Why is Kim so ruthless?
The most erratic and dangerous man in the world today could be Kim Jong-un. The thirty-something North Korean leader has ordered the execution of his uncle and is suspected to be behind the assassination of his half-brother Kim Jong-nam in the Kuala Lumpur International Airport. His reign of terror is notorious. He has ordered killed more than 100 senior officers and made a hobby of replacing army generals.
On his orders, Pyongyang has conducted five nuclear tests and boasts of having perfected an inter-continental ballistic missile that can reach as far as U.S. territory. It threatens strikes with nuclear weapons. The leader is portrayed as a madman with his hand on the red button that fires nuclear missiles.
That the younger Kim is ruthless is unquestionable. But he is not necessarily crazy. If he had an uncontrollable violent temper, his father would not have groomed him to succeed him. His economic policy alone shows him to be practical to an extent. It may be naïve to blame an instable temperament for his acts of brutality and to assume that they underscore the vulnerability of the North Korean state. Such a simple interpretation could distort our North Korean policy.
Tyranny could be his choice. It is certainly his inheritance. Kim Jong-un may be naturally ruthless, or strategically so. It could be a means to maintain power. Soviet leader Joseph Stalin resorted to an infamous reign of terror. Under his command, 5 percent of the Soviet population was killed. He ordered the execution of 700,000 from 1937 to 1938. Such sheer brutality reveal him to be a hideous madman. But such terror was also necessary to build his authority and transform the Soviet Union into a global superpower. Studies of confidential documents by Stalin paint him as a reasonable dictator.
We must understand the context that has brought out the cruelty in Kim in order to understand the dynamics or weaknesses in North Korea to shape our policy. The biggest implosive danger in North Korea is its private markets. A North Korea’s monthly salary can be exchanged for less than one U.S. dollar on the black market. A family needs at least $60 a month to live. So North Koreans mostly rely on quasi-illicit market activities to survive. No such socialist system existed in history.
Market activities could be fatally detrimental to the Pyongyang regime. Rationing was the primary control mechanism in North Korea. State rations of food, fuel and other necessities can buy loyalty from residents. But state handouts take up less than a fourth of food consumption of North Koreans these days. They get two-thirds from the market and the rest from self-sufficient farming. Since the state long ago stopped providing, North Koreans have learned to find their own means of survival. As result, North Koreans have become less reliant on the state.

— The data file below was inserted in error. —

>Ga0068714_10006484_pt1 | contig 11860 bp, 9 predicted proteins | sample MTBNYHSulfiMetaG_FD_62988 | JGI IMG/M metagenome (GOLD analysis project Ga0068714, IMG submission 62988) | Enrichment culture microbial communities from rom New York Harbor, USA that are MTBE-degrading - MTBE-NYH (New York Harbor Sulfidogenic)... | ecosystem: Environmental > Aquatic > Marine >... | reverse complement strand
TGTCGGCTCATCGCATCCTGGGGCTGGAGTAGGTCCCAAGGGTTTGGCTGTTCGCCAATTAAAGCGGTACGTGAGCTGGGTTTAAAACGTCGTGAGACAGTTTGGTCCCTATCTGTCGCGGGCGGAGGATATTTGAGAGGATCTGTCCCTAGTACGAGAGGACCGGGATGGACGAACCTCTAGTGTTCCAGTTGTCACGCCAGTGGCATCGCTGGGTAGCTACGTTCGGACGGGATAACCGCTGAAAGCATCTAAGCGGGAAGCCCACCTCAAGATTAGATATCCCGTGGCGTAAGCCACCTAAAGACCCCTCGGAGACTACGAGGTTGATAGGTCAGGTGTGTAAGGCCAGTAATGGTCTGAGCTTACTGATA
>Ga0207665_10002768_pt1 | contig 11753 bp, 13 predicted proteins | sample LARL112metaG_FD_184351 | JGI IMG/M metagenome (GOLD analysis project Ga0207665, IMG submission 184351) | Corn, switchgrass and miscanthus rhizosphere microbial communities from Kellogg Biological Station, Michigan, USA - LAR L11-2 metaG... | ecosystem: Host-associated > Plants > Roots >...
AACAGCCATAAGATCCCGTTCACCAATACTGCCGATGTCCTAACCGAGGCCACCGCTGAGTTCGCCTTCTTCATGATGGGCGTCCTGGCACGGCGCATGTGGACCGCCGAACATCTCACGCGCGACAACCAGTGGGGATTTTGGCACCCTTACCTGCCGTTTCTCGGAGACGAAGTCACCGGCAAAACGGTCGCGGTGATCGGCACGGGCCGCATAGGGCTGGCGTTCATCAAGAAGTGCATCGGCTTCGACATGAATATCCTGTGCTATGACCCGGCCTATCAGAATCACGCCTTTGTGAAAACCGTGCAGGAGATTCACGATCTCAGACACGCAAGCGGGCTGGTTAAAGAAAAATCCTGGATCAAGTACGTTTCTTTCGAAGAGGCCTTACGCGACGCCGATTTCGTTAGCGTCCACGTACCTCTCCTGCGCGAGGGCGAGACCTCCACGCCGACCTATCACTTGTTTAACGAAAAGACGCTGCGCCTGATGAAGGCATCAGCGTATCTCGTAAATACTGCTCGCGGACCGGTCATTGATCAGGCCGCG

What can weaken state control are bribes. North Koreans spend 10 percent of their earnings to pay bribes to government officials.
Government officials who cannot outright engage in market activities live off bribes. A kind of business understanding has been built between the bribing and the receiving end. An illicit business community beyond the control of Kim has sprouted to keep the country running. What might scare Kim most is that some of the elite are building riches through commerce and market activities. Once they taste the honey of capitalism, they could turn their backs on Kim. Under such circumstances, Kim would have to force loyalty from the elite and bureaucrats through a reign of terror. He does not attempt to clamp down on the market, having seen the disastrous effect of a currency devaluation policy of his father. Instead he exercises terror to intimidate and control market players.
If we don’t recognize Kim’s strategies, we can never bring about change in North Korea. Both the liberals and conservatives must break out of a naïve and ideological spectrum and look at North Korea from an objective perspective. We must see through the realities of North Korea in policymaking to come up with strategy beyond a carrot-and-stick policy.
Translation by the Korea JoongAng Daily staff.
JoongAng Ilbo, Feb. 23, Page 31